Thursday, September 19, 2013

PRP Therapy

I was diagnosed with a split tear in my left Peroneal Brevis. My guess is that it was an old Soccer injury that got lit up by all of the training. My options were surgery, or something a bit newer called PRP Therapy. Surgery was the least preferable because it leaves me unable to train for six months. PRP - which stands for Platelet Rich Plasma, enables the body to heal the split on its own. It is about 70% effective and is far less invasive, enabling me to get back to training in weeks rather than months.

The key problem with Tendons is that they have limited blood flow, which makes repair unlikely when damage exceeds certain limits. The lack of blood flow means that injuries do not get the benefit of the rich set of growth factors found in blood Platelets. PRP fixes that problem by injecting your own blood Platelets into the damaged area. The Platelets rapidly differentiate into growth factors that build a Collagen matrix. That Collagen matrix goes through a bunch of changes from one type of Collagen to another, eventually leaving you with a fully repaired Tendon.

In practice, PRP is pretty simple stuff. They draw a small vial of your blood and spin it down in a centrifuge. The bottom layer is all of your red and white blood cells, and the top layer is a yellowish substance that contains all of the Platelets and other stuff that your body uses to heal itself on a regular basis. When they showed me my vial of centrifuged blood, it appeared as if nearly half of the vial was Platelet "goo". The doctor mixed some of the Platelet solution with Calcium Carbonate fluid, to prevent clotting, and then injected it into the split. She was guided to the split by a Sonogram (made by Sonosite - that apparently costs $60,000).

Interestingly, the doctor was able to clearly see the injury with the sonogram, which made me wonder why I had to get an MRI for this injury in the first place. She told me that it was because the Sonogram device was very expensive, and it takes a lot of skill to use it in this manner. But she also agreed that things probably needed to change simply from a cost standpoint. An MRI costs $2000 ($1000 with insurance discounts), and a Sonogram is only about $150. She also indicated that they are training all of their new Fellows to diagnose injuries with a Sonogram.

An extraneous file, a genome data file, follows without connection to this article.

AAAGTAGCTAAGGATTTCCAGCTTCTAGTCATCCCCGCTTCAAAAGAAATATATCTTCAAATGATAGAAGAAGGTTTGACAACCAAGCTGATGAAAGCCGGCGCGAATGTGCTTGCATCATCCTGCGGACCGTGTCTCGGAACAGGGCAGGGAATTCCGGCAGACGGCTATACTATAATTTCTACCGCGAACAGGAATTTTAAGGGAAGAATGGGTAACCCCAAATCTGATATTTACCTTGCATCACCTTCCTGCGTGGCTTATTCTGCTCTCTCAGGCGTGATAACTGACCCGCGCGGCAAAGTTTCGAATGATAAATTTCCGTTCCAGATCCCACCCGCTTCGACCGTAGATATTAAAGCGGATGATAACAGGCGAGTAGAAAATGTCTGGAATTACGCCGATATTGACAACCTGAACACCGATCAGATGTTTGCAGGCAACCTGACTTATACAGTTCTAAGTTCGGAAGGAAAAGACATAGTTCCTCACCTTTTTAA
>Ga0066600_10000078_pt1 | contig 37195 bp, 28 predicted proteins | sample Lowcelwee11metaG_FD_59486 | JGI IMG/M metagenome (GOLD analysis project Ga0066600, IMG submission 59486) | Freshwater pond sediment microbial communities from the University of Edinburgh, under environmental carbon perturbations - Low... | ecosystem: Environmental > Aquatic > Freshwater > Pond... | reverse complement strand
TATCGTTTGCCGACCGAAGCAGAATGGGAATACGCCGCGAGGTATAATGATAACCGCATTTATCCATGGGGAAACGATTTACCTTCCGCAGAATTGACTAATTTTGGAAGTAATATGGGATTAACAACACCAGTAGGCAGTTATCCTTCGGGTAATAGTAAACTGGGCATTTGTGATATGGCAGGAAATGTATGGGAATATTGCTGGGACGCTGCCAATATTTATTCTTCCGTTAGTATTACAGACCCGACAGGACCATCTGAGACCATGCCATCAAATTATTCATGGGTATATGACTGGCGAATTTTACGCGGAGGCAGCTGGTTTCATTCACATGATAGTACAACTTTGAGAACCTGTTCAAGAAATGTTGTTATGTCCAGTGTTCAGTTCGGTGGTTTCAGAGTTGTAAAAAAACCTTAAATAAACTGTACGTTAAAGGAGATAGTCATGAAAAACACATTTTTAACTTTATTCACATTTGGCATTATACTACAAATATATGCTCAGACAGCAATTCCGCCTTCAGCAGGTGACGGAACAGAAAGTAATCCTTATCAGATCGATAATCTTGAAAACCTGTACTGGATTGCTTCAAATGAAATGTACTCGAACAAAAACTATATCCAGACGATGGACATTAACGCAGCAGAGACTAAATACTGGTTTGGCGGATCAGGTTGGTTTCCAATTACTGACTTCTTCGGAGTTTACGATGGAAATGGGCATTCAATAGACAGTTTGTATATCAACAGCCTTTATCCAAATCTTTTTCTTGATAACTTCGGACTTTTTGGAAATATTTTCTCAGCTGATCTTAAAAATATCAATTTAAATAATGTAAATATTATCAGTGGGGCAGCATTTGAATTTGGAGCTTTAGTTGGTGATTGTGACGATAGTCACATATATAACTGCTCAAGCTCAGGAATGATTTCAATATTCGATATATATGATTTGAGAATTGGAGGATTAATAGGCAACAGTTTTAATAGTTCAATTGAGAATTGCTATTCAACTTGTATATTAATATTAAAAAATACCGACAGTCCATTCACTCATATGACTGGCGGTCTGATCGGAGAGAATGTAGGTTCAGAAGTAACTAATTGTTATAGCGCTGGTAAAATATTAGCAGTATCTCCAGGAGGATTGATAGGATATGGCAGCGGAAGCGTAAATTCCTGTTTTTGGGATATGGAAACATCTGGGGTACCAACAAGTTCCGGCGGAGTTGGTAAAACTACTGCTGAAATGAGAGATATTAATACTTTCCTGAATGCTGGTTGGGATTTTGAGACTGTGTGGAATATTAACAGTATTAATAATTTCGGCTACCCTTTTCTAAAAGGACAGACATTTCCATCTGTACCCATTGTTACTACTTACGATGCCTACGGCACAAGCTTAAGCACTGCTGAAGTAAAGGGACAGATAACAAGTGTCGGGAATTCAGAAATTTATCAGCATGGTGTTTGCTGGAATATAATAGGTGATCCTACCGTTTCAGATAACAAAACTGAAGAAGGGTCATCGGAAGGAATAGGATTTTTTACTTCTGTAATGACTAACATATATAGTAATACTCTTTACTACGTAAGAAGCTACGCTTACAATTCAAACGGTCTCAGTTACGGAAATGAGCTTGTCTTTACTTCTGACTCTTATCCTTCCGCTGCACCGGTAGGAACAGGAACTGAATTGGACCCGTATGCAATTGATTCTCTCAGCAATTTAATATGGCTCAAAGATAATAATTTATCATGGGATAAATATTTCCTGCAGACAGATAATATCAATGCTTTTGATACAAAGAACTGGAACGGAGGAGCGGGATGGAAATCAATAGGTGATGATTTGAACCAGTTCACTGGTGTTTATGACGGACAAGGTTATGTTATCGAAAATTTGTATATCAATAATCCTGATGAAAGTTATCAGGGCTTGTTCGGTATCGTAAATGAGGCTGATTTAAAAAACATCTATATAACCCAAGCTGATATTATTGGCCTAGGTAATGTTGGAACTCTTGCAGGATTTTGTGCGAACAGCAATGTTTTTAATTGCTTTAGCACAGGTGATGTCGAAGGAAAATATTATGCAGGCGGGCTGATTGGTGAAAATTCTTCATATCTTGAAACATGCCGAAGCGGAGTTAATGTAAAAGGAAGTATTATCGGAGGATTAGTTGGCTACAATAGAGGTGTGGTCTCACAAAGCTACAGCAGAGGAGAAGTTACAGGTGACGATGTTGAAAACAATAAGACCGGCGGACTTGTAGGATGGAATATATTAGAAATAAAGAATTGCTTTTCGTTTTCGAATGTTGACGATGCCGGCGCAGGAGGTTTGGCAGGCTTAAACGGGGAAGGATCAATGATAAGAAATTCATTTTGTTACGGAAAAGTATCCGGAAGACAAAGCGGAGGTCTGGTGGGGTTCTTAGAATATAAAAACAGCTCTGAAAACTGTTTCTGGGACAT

I had the injection today, and am now in an air cast boot for the next two weeks while the first phase of healing happens. I will not lie, the injection stung a little. They used Lidocaine at the injection site, but I later found out that Lidocaine can inhibit the Platelet action, so they do not anesthetize the Tendon itself. Normally the only painful part of most procedures is the initial stick of Lidocaine. The secondary sting took me by surprise. Had I known it was coming I would have been able to ignore it - it really was not that bad.

Once the first phase of healing is complete, the next phase involves swimming, or light bike riding, in addition to the normal daily walking around. The second phase is supposed to last about two weeks and helps the collagen matrix go from a disorganized bunch of new cells, to a carefully aligned set of cells that will eventually heal into full fledged tendon material. At the four week point I can ease back into some cardio work with the Elliptical, and then the doctor sees me again at the six week point. If all goes well, I should be able to ease back into running after six or so weeks.

Not exactly the way I wanted to spend the Fall, but it sure does beat being out of commission for six months...

Air cast boot being inspected by Cisco...